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Charity on formula: Donors base their choices on solid data about impact

Donors direct their money towards the most effective charities when they are provided with valid data on impact. This is proven in a large American study from Impact Genome, which works to map data on social initiatives and make them comparable.

Who should you choose to give to? Data on the effect of an effort influence donors' choices, shows a large American study. [Photo: JumpStory]

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Perhaps you know this pattern from yourself: Russia attacks Ukraine, and you see families fleeing on television. A knot grows in your stomach: I have to do something! You find discarded winter jackets and woolen ski underwear, put them in bags and search Facebook to find someone who has had the same thought. The clothes end up in a garage in the neighborhood, and someone will probably pick them up.

Or maybe this is more you? The UN publishes a new climate report and says what scientists have warned about. The world is on its way to becoming a greenhouse, and we are not meeting the climate targets. What can I do, you think, desperately searching for an organization that will take your money and fight for the climate.

The truth is that our charitable giving is often driven by affect and emotion. We know very little about how the money is used and whether the purpose we intended is actually being supported. Because there is no tradition for the work carried out in the service of the good cause to be put on a scale and measured and weighed.

Can standardized information qualify decisions?

A new American study from Impact Genome and the organization ideas42 has investigated how information about the impact an NGO or other civil society organization carries out helps to determine the inclination of qualified donors to give money. The idea is that data on impact can generate a more strategic distribution, so that we work purposefully on the world’s problems and no longer distribute blindly.

The study listed a number of charities that all fight for food safety. After that, 1,500 ordinary people were asked to donate up to 5 dollars in eight trial rounds. If you did not want to donate in a round, you could save your donation and distribute it in a later round. The trial showed that the organizations that could present easily digestible, standardized information about their documented impact received the most money.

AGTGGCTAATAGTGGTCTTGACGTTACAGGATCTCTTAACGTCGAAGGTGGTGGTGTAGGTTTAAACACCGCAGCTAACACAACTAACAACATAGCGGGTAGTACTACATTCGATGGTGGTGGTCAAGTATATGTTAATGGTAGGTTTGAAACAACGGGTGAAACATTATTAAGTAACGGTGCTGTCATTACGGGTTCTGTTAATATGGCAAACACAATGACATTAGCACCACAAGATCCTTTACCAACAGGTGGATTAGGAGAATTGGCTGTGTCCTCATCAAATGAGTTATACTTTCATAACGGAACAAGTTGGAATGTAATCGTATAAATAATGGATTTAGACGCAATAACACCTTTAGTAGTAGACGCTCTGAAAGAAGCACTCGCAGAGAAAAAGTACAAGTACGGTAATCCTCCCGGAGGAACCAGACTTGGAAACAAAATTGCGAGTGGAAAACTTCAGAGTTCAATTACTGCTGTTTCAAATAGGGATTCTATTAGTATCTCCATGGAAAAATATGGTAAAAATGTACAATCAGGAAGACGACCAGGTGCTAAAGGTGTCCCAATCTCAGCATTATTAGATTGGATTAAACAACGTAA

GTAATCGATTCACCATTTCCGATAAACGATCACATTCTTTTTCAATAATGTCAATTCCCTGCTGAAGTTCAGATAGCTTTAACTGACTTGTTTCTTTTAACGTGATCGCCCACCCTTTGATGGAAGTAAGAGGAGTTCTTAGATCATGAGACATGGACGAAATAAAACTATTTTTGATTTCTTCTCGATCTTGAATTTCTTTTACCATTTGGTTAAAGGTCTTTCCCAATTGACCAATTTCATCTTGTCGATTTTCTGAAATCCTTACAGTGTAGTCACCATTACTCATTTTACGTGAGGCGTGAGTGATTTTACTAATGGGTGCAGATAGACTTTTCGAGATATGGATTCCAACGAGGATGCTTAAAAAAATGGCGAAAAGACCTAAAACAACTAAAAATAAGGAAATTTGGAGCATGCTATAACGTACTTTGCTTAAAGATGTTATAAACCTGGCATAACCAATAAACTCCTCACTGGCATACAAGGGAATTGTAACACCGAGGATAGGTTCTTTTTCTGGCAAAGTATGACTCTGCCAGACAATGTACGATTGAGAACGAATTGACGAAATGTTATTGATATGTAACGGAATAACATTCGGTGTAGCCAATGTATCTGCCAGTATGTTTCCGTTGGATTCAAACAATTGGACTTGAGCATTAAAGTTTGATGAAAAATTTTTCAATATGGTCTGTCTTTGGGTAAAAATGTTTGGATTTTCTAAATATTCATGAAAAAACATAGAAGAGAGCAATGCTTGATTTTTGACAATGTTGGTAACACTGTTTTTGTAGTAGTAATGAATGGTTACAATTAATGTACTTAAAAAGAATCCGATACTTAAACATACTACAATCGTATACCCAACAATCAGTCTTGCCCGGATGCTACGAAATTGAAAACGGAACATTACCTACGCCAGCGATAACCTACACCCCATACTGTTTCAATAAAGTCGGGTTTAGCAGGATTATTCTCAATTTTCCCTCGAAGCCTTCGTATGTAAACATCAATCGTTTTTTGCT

“Not only were people more generous than studies otherwise predict. But it was also encouraging that the donors took the time to read all the information before making their decision. They made sophisticated choices and didn’t just choose the cheapest donation option, as there has been a fear of presenting people with standardized information,” explains Heather King, one of the lead researchers behind the Impact Genome Project.

Learned from marketing

The Impact Genome Project has been in existence for eight years and is a leading in mapping the “heritage” in the social sector. Concretely, this means that you convert the effect of efforts into data that can be compared with each other. The exercise is about creating a common language, explains Heather King, and it is also a method that many other sectors, such as the financial world, have long used strategically. 

“If you think about other sectors – it could be marketing – then you use standardized information to predict how people act. You can “nudge” people to buy a product or have a certain political opinion. In the same way, you can use data to get people to donate more appropriately so that others get food, shelter or education. We call it impact science, where the aim is to bring all actors together. It is no use for single actors to continue in their own little silo without any big overview and overall purpose,” says Heather King.